Pragmatic ethics

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Pragmatic ethics was discussed by John Dewey (pictured at the University of Chicago in 1902, about twenty years before his major works on pragmatic ethics were published).

Pragmatic ethics is a theory of normative philosophical ethics and meta-ethics. Ethical pragmatists such as John Dewey believe that some societies have progressed morally in much the way they have attained progress in science. Scientists can pursue inquiry into the truth of a hypothesis and accept the hypothesis, in the sense that they act as though the hypothesis were true; nonetheless, they think that future generations can advance science, and thus future generations can refine or replace (at least some of) their accepted hypotheses. Similarly, ethical pragmatists think that norms, principles, and moral criteria are likely to be improved as a result of inquiry.

Martin Benjamin used Neurath's boat as an analogy for pragmatic ethics, likening the gradual change of ethical norms to the reconstruction of a ship at sea by its sailors.[1]

Contrast with other normative theories[edit]

Much as it is appropriate for scientists to act as though a hypothesis were true despite expecting future inquiry to supplant it, ethical pragmatists acknowledge that it can be appropriate to practice a variety of other normative approaches (e.g. consequentialism, deontological ethics, and virtue ethics), yet acknowledge the need for mechanisms that allow people to advance beyond such approaches, a freedom for discourse which does not take any such theory as assumed.[2] Thus, aimed at social innovation, the practice of pragmatic ethics supplements the practice of other normative approaches with what John Stuart Mill called "experiments in living".[3][4][5]

Pragmatic ethics also differs from other normative approaches theoretically, according to Hugh LaFollette:[5]

  1. It focuses on society, rather than on lone individuals, as the entity that achieves morality.[5] In Dewey's words, "all conduct is ... social".[6]
  2. It does not hold any known moral criteria as beyond potential for revision.[5] Pragmatic ethics may be misunderstood as relativist, as failing to be objective,[5] but pragmatists object to this critique on grounds that the same could be said of science, yet inductive and hypothetico-deductive science is our epistemological standard.[7] Ethical pragmatists can maintain that their endeavor, like inquiry in science, is objective on the grounds that it converges towards something objective (a thesis called Peircean realism named after C. S. Peirce).[8]
  3. It allows that a moral judgment may be accepted in one age of a given society, even though it will cease to be accepted after that society progresses (or may already be rejected in another society).[5] The change in moral judgments about slavery that led to the abolition of slavery is an example of the improvement of moral judgments through moral inquiry and advocacy.[9]

LaFollette based his account of pragmatic ethics in the writings of John Dewey, but he also found aspects of pragmatic ethics in the texts of Aristotle, John Stuart Mill, and Martha Nussbaum.[5]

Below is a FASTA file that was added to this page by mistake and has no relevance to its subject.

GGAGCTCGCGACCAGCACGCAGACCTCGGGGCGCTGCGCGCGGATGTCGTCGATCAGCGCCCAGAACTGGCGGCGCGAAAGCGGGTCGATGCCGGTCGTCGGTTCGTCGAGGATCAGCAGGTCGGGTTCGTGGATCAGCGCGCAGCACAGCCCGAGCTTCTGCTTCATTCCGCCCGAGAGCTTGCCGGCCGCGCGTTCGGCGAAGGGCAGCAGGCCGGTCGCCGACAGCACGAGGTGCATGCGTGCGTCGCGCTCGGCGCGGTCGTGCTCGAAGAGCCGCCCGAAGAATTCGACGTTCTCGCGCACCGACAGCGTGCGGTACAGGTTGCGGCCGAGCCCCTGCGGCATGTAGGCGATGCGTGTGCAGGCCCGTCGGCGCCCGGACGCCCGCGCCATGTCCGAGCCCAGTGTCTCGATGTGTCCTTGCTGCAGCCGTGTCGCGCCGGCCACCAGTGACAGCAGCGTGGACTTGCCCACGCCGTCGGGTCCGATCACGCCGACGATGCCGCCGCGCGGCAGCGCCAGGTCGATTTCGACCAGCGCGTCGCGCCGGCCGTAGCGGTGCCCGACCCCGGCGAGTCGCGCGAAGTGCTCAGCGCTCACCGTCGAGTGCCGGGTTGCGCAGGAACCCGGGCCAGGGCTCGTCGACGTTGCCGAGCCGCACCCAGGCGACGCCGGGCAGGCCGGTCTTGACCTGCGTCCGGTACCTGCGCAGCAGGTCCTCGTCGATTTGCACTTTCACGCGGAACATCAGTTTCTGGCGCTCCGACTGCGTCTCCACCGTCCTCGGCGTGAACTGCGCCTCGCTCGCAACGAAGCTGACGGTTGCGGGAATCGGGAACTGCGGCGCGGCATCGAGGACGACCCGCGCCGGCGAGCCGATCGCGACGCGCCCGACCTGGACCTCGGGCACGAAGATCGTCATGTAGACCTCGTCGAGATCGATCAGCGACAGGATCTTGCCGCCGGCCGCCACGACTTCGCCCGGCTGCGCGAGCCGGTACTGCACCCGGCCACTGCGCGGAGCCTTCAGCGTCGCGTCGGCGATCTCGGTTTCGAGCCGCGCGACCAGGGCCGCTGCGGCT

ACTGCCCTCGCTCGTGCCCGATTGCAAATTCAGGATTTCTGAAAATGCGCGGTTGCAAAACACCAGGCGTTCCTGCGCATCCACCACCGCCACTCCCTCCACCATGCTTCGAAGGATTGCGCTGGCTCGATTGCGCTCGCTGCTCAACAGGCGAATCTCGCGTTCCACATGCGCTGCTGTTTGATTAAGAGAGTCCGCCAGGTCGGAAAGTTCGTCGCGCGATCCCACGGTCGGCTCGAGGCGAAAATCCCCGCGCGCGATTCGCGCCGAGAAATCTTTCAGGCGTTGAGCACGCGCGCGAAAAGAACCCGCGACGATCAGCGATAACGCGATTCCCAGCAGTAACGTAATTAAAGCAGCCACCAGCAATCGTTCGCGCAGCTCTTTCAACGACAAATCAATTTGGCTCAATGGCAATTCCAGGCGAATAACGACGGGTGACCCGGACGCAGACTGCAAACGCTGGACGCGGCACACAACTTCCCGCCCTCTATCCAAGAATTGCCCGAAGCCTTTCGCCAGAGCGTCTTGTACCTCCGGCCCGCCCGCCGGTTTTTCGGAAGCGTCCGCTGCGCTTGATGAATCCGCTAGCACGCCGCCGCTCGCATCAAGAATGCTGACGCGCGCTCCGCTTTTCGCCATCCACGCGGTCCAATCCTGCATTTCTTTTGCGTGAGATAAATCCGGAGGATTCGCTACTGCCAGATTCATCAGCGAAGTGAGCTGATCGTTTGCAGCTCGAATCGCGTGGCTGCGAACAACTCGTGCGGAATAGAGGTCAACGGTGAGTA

Barry Kroll, commenting on the pragmatic ethics of Anthony Weston, noted that pragmatic ethics emphasizes the complexity of problems and the many different values that may be involved in an ethical issue or situation, without suppressing the conflicts between such values.[10]

Criticisms[edit]

Pragmatic ethics has been criticized[by whom?] as conflating descriptive ethics with normative ethics, as describing the way people do make moral judgments rather than the way they should make them.[citation needed] While some ethical pragmatists may have avoided the distinction between normative and descriptive truth, the theory of pragmatic ethics itself does not conflate them any more than science conflates truth about its subject matter with current opinion about it; in pragmatic ethics as in science, "truth emerges from the self-correction of error through a sufficiently long process of inquiry".[2]

Moral ecology[edit]

Moral ecology is a variation of pragmatic ethics that additionally supposes that morality evolves like an ecosystem, and ethical practice should therefore include strategies analogous to those of ecosystem management, such as protecting a degree of moral diversity.[11] The term "moral ecology" has been used since at least 1985 to imply a symbiosis whereby the viability of any existing moral approach would be diminished by the destruction of all alternative approaches.[12][13] According to Tim Dean, current scientific evidence confirms that humans do take diverse approaches to morality, and such polymorphism gives humanity resilience against a wider range of situations and environments, which makes moral diversity a natural consequence of frequency-dependent selection.[14][15]

See also[edit]

Notes[edit]

  1. ^ Benjamin 2005.
  2. ^ a b Liszka 2005.
  3. ^ Mill 1863.
  4. ^ Anderson 1991.
  5. ^ a b c d e f g LaFollette 2000.
  6. ^ Dewey 1922.
  7. ^ On inductive and hypothetico-deductive methods and their relation to pragmatist metamethodology, see: Nola & Sankey 2007, pp. 80–183, 312–336
  8. ^ Almeder 1983.
  9. ^ Anderson 2015, pp. 27–41.
  10. ^ Kroll 1997, p. 108.
  11. ^ Dean 2014, p. 9.
  12. ^ Bellah et al. 2008, p. 284.
  13. ^ Hertzke & McRorie 1998.
  14. ^ Dean 2014, pp. 219–220.
  15. ^ Dean 2012.

References[edit]

Further reading[edit]